On Thursday, March 19, former Passamaquoddy Chief Fred Moore awoke thinking about a problem that had been nagging at him: how eel fishing in Maine could spread coronavirus.

“300 of our people were about head to southern Maine, where there is the most coronavirus, and mingle and go to stores, and then come back here to eastern Maine,” he said. Moore pointed out that large groups of people congregating on the banks of rivers and in public places flies in the face of social distancing.

“It’s like our people going to a smallpox clinic and fighting over blankets to bring back and wrap their children in,” said Moore, who started calling the Maine Department of Marine Resources, the state Centers for Disease Control, and others.

He was not the only one thinking about the issue. Officers of the Maine Marine Patrol have to figure out how to monitor and enforce the regulations.

“The Marine Patrol does not have any protocols,” said Jeff Nichols, spokesman for the DMR. “Each situation is different, and officers have to make decisions about how to practice social distancing and enforce the regulations. It’s a challenging situation.”

Non-native fishermen, too, are worried about how to practice social distancing in a fishery that essentially takes place on land in populated areas. But the $20 million elver fishery is the second most valuable fishery in the state, and many of those who participate have few other options for income.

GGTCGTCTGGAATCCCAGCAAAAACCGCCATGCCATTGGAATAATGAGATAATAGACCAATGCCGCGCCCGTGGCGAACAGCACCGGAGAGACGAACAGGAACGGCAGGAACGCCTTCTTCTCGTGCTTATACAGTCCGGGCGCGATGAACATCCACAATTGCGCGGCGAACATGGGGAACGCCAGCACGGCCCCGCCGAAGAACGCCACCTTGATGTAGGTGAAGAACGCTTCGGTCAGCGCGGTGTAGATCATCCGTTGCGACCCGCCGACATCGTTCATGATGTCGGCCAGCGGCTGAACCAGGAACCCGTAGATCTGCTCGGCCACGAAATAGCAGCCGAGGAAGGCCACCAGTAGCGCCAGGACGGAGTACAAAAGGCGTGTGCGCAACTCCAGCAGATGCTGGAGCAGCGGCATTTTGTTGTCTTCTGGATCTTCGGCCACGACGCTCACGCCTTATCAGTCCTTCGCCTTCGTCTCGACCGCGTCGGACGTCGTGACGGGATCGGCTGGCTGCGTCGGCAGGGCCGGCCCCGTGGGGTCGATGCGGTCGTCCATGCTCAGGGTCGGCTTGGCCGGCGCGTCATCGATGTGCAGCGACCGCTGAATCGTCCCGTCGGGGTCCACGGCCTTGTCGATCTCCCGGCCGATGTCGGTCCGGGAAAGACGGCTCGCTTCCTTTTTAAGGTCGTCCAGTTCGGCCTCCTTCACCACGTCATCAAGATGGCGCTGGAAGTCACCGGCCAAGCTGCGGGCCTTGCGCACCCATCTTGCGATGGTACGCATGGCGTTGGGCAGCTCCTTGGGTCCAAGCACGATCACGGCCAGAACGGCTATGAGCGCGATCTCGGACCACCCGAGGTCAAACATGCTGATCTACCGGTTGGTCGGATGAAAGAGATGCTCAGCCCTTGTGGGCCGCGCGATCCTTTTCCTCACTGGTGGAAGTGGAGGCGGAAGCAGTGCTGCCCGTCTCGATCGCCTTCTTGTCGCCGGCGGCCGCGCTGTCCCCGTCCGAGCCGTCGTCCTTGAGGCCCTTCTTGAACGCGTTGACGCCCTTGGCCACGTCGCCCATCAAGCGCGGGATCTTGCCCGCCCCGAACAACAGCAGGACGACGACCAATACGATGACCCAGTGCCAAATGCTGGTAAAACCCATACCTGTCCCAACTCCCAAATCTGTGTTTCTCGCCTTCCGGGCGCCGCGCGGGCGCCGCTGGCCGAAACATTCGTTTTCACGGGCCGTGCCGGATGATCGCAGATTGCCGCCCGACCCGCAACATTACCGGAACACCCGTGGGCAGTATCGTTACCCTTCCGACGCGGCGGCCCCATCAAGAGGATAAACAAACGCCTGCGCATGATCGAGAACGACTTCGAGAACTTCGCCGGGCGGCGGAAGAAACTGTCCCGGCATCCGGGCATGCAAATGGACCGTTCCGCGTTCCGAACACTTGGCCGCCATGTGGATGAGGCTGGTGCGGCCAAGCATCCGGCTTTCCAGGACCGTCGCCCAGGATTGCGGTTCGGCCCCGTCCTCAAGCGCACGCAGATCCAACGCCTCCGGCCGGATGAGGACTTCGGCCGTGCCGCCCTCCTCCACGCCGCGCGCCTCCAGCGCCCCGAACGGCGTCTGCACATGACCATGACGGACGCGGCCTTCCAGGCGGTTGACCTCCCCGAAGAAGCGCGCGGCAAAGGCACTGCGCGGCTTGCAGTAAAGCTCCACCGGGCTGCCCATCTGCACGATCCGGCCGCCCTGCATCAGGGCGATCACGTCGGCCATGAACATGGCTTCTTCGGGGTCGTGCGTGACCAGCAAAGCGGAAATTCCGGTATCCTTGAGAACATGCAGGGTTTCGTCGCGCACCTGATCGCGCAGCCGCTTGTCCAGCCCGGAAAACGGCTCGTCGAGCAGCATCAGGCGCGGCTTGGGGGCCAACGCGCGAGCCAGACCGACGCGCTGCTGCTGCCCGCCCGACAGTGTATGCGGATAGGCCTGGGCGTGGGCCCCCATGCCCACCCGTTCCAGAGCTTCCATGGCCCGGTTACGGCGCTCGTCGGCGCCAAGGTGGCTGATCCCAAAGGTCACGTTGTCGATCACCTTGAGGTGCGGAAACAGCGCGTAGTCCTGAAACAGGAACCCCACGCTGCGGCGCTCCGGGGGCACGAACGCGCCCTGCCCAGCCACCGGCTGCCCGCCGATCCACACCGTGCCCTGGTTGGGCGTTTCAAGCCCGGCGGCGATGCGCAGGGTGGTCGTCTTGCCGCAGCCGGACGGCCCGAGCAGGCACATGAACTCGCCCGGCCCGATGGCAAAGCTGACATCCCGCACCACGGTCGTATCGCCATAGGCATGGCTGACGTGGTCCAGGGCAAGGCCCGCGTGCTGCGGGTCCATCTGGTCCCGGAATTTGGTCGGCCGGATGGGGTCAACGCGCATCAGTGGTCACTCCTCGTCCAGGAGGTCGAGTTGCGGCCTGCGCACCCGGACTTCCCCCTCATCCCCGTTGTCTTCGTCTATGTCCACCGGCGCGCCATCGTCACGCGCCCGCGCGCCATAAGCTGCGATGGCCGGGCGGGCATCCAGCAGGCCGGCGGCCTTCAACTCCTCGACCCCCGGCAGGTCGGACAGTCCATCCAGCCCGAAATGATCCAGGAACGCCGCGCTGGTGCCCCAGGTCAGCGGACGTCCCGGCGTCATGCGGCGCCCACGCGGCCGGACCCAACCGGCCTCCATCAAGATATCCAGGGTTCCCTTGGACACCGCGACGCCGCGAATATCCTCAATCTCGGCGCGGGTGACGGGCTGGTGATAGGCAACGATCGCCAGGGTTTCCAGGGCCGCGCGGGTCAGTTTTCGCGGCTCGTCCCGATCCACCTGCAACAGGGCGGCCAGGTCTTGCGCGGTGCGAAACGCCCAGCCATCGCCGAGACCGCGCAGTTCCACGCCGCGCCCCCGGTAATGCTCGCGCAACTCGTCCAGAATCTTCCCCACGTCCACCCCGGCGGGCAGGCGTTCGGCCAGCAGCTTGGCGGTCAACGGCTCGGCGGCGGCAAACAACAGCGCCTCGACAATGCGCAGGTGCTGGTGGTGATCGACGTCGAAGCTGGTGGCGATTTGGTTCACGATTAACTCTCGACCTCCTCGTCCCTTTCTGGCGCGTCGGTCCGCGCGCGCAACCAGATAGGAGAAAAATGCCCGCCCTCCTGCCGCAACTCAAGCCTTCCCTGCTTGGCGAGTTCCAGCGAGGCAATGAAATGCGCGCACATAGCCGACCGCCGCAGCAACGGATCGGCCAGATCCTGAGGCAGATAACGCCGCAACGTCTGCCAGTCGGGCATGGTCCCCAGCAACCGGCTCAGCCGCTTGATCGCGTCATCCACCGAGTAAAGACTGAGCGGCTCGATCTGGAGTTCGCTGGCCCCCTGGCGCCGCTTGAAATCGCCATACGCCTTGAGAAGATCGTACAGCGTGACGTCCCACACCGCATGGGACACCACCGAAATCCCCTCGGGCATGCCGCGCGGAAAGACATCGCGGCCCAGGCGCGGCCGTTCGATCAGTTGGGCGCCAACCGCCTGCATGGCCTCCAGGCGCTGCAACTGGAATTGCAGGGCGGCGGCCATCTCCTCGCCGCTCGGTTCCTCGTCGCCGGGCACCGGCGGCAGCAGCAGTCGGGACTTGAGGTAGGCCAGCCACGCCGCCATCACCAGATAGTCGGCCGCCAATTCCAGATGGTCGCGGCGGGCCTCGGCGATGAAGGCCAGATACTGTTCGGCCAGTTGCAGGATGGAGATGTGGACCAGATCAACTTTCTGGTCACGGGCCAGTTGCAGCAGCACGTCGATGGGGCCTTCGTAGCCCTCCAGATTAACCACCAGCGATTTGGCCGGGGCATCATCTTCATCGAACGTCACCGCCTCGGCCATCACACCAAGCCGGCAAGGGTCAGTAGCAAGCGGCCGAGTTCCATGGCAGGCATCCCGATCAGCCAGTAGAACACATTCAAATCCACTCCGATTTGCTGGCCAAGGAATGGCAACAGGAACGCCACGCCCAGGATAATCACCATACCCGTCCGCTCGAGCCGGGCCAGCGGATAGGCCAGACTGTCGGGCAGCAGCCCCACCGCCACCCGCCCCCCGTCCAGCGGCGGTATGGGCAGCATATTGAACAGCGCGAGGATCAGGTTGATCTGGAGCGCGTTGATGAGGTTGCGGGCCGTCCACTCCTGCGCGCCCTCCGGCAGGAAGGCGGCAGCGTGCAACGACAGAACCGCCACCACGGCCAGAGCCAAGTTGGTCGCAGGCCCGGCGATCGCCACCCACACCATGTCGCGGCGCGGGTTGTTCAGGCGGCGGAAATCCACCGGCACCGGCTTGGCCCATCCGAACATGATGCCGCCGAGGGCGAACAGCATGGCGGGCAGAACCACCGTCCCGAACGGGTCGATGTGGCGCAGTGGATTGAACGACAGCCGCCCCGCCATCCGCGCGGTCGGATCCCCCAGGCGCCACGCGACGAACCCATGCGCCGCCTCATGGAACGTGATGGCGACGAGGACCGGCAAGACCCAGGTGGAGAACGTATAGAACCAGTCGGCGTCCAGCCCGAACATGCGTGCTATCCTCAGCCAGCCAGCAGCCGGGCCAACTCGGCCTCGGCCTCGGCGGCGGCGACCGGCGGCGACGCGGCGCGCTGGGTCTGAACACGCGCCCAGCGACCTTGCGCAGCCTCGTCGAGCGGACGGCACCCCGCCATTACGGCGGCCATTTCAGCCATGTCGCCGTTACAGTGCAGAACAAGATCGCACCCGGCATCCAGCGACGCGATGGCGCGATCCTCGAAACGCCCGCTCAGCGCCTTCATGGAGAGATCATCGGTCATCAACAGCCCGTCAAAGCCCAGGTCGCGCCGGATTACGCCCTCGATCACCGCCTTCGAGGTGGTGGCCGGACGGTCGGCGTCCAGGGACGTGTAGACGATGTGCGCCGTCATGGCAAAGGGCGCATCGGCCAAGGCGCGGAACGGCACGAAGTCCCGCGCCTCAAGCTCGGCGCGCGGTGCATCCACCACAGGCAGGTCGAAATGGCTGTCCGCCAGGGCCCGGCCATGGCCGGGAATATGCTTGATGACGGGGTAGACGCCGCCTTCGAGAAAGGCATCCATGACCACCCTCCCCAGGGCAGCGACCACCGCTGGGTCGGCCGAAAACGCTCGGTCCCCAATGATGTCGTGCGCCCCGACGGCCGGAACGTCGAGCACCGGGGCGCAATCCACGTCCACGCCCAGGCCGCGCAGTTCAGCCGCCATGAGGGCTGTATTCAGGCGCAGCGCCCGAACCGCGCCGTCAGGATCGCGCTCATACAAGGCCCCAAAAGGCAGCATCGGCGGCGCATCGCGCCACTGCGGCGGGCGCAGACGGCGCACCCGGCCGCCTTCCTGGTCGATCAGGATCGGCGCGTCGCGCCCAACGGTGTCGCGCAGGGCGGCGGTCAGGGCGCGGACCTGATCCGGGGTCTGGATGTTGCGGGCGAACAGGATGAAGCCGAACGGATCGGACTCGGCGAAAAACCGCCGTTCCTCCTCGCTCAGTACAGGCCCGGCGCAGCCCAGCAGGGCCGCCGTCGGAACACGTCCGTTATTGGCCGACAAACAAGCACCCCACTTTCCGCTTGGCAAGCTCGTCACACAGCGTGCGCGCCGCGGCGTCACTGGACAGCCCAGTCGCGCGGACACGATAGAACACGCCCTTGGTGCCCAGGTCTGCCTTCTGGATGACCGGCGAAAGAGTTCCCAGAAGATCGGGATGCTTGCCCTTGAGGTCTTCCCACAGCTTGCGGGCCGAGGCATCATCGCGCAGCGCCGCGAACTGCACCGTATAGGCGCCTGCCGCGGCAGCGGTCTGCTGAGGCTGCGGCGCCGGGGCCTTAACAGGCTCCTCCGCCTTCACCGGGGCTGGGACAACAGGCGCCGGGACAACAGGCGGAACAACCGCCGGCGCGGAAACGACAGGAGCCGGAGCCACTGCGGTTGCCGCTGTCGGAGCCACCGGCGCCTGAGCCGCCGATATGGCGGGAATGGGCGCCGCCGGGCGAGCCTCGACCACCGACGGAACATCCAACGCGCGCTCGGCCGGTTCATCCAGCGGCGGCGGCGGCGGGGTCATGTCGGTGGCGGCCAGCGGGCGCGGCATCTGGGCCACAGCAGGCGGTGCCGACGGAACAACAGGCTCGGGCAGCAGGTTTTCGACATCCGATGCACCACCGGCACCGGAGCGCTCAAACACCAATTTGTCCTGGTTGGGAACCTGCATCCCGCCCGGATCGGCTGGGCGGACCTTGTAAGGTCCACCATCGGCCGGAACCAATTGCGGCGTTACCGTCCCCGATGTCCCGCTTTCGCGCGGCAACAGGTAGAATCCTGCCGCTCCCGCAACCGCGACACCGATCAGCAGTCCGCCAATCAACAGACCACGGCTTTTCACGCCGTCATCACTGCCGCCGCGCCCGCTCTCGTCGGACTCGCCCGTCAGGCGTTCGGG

At 2:49 that afternoon, DMR Commissioner Pat Keliher made a difficult decision and announced an indefinite delay for Maine’s elver fishing season.

“I communicated with tribal leadership, as well as leaders within the industry, to express that the safety of our communities is our primary concern,” said Keliher, noting that the season would be closed for a minimum of two weeks.

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Paul Molyneaux is the Boats & Gear editor for National Fisherman.

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